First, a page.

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Clemson Football Game Program Feature: 30 Years Later – Billy Davis

Clemson Football Game Program Feature: 30 Years Later – Billy Davis

Aug. 31, 2011

On page 14 of the 1982 Orange Bowl program, The Greenville News writer Chris Smith, who had covered Clemson the entire season, did a short preview on the Tiger special teams. Head Coach Danny Ford had the following to say about Billy Davis.

“He is not the fastest and does not have the best moves, but he is reliable.”

Those 16 words may not sound like a resounding endorsement, but what Davis did that steamy evening in Miami and what he has done in the 30 years following gives us a clear idea of what Ford meant.

A native of Alexandria, VA, Davis was a two-sport letterwinner for the Tigers, playing for both Ford on the gridiron and another Clemson legend, Bill Wilhelm, on the diamond. But if you ask any Clemson fan who followed that 1981 season, all will have one particular memory of Davis and his value as a “reliable” punt returner.

In the third quarter against #4 Nebraska in the Orange Bowl, Davis returned a punt 47 yards to put Clemson in position for a field goal that would provide the final Clemson points in the 22-15 victory that gave the Tigers the National Championship.

When looking back at the night, Davis has vivid memories of the return, but his remembrance of what happened before the game is even more special.

“It still makes my hair stand up on the back of my neck,” recalled Davis. “I grew up watching the Orange Bowl as a little kid. At that time, January 1 was the biggest day of the year for college football. That was usually the game that decided the National Championship.

“The Rose Bowl (played that year between Iowa and Washington) was running long and delayed the start of our game, because NBC was doing both. We were in the locker room and there was a TV showing the Rose Bowl. In the last few minutes, they switched to Miami and the Goodyear blimp showed an overhead shot of the Orange Bowl. The announcers said, `And Clemson and Nebraska will come up next in a game that could decide the National Championship.’ That was a special moment for someone who had grown up watching and loving college football.”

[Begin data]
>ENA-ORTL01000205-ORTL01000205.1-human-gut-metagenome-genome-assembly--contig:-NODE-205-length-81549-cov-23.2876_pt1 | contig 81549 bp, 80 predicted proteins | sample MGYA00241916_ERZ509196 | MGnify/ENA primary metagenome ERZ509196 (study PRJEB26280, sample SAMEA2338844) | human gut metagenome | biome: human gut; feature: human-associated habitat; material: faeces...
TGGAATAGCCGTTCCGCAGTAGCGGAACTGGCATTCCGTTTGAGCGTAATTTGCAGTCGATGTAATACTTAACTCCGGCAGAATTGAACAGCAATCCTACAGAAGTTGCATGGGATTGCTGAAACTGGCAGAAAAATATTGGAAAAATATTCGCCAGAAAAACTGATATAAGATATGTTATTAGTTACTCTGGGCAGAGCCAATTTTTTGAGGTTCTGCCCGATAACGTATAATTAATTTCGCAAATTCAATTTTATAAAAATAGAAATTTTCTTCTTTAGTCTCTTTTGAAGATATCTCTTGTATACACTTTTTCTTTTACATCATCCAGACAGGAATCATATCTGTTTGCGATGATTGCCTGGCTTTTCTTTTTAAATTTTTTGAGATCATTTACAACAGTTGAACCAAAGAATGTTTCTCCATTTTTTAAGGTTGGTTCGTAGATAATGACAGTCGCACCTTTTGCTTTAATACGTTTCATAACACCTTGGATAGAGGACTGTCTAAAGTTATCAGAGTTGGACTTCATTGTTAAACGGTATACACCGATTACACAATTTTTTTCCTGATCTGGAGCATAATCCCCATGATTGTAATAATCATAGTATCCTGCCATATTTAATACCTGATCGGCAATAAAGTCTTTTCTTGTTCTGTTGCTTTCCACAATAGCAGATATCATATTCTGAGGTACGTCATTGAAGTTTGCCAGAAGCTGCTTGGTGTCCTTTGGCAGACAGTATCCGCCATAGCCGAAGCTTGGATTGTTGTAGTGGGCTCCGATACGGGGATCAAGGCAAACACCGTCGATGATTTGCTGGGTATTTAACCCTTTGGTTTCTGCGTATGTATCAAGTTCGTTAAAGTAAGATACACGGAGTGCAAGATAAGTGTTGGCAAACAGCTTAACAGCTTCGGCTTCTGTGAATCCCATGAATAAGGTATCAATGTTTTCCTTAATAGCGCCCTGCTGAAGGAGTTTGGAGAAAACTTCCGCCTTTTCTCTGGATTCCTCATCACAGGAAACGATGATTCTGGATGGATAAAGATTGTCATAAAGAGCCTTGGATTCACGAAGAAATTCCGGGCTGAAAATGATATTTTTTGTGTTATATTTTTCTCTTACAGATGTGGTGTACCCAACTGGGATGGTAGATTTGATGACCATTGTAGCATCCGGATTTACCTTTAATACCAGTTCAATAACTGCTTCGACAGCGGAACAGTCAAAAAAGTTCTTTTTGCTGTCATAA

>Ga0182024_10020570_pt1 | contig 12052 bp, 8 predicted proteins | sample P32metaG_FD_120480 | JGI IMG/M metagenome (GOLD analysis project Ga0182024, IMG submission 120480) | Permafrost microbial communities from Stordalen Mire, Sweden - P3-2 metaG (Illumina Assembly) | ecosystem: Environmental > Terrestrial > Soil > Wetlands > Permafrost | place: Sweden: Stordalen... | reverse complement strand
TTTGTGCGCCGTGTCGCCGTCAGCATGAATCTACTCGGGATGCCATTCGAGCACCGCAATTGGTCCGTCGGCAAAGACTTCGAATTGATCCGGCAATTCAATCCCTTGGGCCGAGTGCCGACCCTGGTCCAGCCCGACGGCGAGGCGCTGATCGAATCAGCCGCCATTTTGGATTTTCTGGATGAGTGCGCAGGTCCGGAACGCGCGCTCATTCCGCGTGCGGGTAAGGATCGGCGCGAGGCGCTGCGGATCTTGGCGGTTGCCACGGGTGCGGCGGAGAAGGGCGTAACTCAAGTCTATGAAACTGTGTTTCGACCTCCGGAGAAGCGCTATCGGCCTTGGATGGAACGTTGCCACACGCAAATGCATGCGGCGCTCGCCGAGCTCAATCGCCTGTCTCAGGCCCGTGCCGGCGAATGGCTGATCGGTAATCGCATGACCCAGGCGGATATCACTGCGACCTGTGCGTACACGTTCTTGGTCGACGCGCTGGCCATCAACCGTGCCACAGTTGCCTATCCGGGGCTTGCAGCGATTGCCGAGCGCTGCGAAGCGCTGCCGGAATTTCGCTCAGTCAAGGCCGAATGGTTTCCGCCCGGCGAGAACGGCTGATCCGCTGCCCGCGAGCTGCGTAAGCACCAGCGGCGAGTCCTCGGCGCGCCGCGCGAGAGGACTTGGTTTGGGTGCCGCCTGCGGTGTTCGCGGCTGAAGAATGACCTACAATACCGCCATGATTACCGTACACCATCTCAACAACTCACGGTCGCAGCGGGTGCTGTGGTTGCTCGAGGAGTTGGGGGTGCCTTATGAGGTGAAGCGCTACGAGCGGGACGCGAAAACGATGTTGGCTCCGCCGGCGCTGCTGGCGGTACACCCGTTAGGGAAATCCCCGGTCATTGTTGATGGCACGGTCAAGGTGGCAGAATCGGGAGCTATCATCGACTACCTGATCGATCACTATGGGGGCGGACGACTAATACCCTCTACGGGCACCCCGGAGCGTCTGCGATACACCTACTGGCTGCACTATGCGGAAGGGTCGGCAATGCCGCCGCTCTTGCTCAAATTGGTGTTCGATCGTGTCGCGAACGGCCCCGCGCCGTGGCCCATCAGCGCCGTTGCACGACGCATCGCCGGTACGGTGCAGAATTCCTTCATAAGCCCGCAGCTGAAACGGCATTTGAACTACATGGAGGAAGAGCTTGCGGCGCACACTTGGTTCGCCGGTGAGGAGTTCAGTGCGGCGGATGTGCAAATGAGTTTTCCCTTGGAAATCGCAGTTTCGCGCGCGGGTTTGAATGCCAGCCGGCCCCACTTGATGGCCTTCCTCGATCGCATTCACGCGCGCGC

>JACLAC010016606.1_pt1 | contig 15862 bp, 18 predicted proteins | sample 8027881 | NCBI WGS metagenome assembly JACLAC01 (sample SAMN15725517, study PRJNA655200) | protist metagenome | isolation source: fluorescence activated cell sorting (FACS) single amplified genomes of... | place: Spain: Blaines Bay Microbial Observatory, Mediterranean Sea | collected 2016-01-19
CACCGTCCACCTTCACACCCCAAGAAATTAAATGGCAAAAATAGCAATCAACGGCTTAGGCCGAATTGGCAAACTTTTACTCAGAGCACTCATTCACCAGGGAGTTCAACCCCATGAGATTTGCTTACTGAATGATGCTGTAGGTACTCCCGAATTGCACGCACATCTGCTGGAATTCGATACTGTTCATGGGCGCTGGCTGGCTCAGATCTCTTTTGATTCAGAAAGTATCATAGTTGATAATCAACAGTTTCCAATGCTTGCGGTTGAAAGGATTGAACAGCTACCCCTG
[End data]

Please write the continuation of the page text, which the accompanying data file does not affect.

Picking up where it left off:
When asked to recall the punt return against Nebraska, Davis had a somewhat comical view of the unsolicited advice he has received for years after the contest.

“It has been 30 years since that game and I bet there have been 5,000 people who told me if I had stayed outside, I would have scored,” said Davis. “There were 80,000 people in the stands, millions watching on television, and I had big guys chasing me. I was just trying to get as many yards as I could!”

Following his playing days at Clemson and one season (1984) with the Saint Louis Cardinals, Davis returned to Clemson to finish his degree program. At that time, he made the decision to work in federal law enforcement. His ties to Clemson and that 1981 season certainly helped move him in that direction, as he worked for one year for then South Carolina Senator Strom Thurmond. The initial interview process with Thurmond and a group meeting years earlier were events that Davis vividly recalled.

“When we beat Maryland in 1981 to win the ACC Championship, Senator Thurmond came into the locker room and shook the hand of every player and coach. That was a really big deal for me to meet Senator Thurmond.

“In 1988, I walked into his office to meet with him,” continued Davis. “The first thing I saw was a signed gameball in a glass-enclosed case from the 1981 Clemson team. He asked me if I was on that team. We talked Clemson football for at least 20 minutes before he offered me a job on his staff. Less than a year later, I was hired by the United States Secret Service.”

Some 23 years later, Davis is still serving his country. In his current role, he is Assistant Special Agent in Charge – U.S. Secret Service Special Operations Division and is program manager of his counter-assault teams.

During his long tenure, Davis has had the honor to work on the detail of President Bill Clinton. He was in charge of the detail of former First Lady and Senator Hillary Clinton when she ran for President of the United States in 2008. He was also on the detail of Paul Bremer, the former United States Administrator to Iraq. Even in this most serious of jobs, the world of sports was not out of the picture.

“I was on President Clinton’s detail when he ran for office the first time in 1992 and was on the detail at the White House for five years,” said Davis. “He was a huge sports fan and he usually told me when he had watched Clemson play the previous Saturday.”

Davis still follows the Tiger program as closely as he can. He and his wife, Kim, have been married for 21 years, have two daughters, Hannah (14) and Sofie (10), and reside in Lovettsville, VA. They continue to travel to Clemson as much as time allows.

If Davis has one message to this current group of Clemson football players, it would be to enjoy the opportunity.

“As former players, we want the young men who are there now to experience a championship season. My time at Clemson continues to pay dividends for me to this day. I am looking forward to these guys enjoying the same things.”